The Motor Neuron Center runs a wide variety of research laboratories noted below. Our faculty members are recognized as world leaders in motor neuron research and related disciplines and have made major advances in understanding motor neuron disease. Research in these laboratories ranges from the investigation of molecular mechanisms of neuronal death to devising therapeutic strategies for diseases such as spinal muscular atrophy (SMA) and amyotrophic lateral sclerosis (ALS).
My laboratory is dedicated to building innovative technologies to better understand the molecular basis of neurologic disease with the ultimate goal of developing novel therapeutics.
Research in my lab covers a broad range of human genetics from the identification of new disease causing genes to the development of new treatment options that are targeted to the underlying causes of disease.
Research in the Mentis laboratory aims to uncover the cellular and neural circuits mechanisms involved in spinal motor control, and how neuronal dysfunction leads to deficits observed in neurodegenerative diseases. The development of simple spinal reflexes to the more complex rhythmogenic behavior involved in locomotor activity is analyzed, using functional and morphological assays in cellular and vertebrate animal models. Perturbations of normal function in neural circuits, leading to a state of dysfunction and often neuronal degeneration, are studied in the motor neuron disease, Spinal Muscular Atrophy (SMA).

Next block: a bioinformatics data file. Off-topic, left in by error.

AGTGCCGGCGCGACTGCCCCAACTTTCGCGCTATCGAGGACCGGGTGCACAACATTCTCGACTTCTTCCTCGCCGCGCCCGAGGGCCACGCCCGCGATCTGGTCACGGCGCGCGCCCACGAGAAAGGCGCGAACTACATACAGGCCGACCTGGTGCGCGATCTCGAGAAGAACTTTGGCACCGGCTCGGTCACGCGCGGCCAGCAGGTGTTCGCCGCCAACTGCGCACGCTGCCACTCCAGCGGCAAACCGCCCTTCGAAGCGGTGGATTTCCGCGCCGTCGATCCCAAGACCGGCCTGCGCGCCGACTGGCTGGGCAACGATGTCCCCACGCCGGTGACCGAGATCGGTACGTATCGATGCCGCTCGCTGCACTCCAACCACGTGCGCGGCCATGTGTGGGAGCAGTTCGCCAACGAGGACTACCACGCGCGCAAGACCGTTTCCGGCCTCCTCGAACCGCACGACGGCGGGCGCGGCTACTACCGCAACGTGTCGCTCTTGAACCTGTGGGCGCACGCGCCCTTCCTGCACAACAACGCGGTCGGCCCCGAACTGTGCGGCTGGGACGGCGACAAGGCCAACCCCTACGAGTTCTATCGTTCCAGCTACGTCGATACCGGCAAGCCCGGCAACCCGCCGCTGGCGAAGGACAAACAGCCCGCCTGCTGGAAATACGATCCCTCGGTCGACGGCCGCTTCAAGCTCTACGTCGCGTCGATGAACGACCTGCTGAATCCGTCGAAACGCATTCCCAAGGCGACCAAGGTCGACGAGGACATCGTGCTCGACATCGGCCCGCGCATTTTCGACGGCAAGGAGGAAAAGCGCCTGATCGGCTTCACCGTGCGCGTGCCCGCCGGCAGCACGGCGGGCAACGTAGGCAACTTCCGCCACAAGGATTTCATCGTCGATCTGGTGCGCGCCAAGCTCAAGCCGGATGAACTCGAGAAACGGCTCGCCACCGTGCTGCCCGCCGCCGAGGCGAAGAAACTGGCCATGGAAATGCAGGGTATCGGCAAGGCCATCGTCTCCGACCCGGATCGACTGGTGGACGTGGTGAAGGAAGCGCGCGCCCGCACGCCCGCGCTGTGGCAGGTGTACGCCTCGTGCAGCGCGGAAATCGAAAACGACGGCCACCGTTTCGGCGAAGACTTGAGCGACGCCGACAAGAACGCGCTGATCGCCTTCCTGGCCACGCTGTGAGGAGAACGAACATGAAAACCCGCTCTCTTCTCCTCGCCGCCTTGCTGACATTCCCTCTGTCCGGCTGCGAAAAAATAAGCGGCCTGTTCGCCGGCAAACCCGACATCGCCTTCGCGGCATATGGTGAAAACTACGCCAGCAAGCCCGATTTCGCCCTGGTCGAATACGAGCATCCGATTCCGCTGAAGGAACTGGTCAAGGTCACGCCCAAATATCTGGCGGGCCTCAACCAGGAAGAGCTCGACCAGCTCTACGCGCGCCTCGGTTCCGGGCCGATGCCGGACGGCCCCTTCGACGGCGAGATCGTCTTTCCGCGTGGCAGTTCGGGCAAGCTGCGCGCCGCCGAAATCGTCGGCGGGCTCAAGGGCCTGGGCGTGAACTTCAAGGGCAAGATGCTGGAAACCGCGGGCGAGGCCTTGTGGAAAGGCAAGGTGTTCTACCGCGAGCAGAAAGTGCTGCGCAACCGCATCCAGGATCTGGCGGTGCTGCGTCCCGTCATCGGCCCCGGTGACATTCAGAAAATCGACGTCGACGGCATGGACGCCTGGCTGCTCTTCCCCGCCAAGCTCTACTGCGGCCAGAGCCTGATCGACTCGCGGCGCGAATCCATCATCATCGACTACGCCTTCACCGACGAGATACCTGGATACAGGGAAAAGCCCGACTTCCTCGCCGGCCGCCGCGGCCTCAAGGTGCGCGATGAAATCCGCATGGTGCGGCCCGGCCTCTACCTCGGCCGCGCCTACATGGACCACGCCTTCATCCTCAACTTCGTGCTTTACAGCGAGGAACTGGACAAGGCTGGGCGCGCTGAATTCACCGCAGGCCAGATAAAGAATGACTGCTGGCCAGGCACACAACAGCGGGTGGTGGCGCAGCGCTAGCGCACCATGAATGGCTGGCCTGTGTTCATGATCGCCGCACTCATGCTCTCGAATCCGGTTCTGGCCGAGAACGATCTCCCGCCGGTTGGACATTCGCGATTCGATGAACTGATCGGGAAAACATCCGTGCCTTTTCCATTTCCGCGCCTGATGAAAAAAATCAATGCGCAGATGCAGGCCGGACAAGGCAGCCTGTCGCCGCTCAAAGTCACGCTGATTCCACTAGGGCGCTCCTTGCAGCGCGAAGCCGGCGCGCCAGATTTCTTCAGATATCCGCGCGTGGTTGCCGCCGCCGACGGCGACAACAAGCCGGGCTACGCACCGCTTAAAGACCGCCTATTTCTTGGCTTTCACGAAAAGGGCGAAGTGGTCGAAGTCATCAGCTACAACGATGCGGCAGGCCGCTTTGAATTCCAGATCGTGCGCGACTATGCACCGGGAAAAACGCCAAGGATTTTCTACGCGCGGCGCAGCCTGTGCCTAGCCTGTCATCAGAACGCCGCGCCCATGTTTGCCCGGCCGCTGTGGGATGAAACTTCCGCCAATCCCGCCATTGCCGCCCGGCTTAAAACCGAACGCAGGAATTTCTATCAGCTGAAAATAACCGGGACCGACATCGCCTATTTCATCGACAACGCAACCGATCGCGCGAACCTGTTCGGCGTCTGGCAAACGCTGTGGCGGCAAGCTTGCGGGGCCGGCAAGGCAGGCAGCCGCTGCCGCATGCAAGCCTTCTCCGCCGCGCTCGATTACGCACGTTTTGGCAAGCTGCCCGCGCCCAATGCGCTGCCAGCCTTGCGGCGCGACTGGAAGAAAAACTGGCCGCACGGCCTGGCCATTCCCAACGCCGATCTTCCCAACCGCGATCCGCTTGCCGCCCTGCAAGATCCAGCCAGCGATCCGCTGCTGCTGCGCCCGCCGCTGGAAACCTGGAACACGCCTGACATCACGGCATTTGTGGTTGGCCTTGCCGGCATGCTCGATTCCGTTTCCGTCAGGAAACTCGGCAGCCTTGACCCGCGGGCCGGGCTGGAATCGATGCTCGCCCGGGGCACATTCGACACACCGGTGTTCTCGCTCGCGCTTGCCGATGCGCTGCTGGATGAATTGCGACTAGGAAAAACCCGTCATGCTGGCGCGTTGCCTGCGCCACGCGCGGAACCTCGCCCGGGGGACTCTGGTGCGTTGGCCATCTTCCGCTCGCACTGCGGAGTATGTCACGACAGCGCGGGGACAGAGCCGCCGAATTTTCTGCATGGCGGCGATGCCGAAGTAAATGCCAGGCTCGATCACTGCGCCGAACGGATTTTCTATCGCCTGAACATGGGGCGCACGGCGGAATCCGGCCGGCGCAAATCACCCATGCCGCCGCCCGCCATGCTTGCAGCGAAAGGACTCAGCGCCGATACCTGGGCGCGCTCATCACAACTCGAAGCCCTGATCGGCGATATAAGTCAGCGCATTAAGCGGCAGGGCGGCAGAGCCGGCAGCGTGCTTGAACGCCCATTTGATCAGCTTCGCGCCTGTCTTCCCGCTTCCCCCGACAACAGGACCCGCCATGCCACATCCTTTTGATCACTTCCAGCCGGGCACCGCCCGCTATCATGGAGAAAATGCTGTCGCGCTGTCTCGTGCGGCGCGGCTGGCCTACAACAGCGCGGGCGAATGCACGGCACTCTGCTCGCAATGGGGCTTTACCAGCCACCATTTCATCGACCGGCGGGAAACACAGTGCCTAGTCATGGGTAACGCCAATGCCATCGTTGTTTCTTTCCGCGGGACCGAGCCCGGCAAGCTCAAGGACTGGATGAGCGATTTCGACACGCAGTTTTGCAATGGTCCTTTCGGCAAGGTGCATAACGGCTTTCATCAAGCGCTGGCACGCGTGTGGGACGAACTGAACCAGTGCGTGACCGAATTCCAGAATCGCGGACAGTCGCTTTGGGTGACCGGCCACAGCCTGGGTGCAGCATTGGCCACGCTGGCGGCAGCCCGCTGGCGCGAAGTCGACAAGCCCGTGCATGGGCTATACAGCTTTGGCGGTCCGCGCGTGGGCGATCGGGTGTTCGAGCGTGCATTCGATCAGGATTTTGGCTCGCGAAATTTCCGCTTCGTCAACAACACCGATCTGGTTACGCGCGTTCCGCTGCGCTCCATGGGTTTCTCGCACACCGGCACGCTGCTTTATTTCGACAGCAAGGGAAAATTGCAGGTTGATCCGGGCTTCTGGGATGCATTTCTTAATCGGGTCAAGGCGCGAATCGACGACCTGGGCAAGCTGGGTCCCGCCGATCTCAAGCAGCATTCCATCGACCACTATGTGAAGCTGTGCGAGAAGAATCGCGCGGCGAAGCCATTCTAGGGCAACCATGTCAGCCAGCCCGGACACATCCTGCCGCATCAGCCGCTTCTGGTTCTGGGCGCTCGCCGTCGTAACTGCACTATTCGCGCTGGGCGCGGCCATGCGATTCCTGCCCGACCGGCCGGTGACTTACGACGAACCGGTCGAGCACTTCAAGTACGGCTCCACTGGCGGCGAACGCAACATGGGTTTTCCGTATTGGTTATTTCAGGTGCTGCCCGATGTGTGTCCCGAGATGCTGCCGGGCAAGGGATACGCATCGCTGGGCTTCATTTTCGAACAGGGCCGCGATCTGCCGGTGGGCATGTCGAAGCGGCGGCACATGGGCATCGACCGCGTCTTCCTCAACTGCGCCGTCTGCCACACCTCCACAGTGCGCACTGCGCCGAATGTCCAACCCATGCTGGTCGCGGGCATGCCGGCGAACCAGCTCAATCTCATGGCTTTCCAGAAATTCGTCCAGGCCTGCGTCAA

The research conducted in my laboratory is geared toward unraveling the molecular basis of neurodegeneration and devising therapeutic strategies to hamper the processes that cause neuronal death, the source of many debilitating disorders.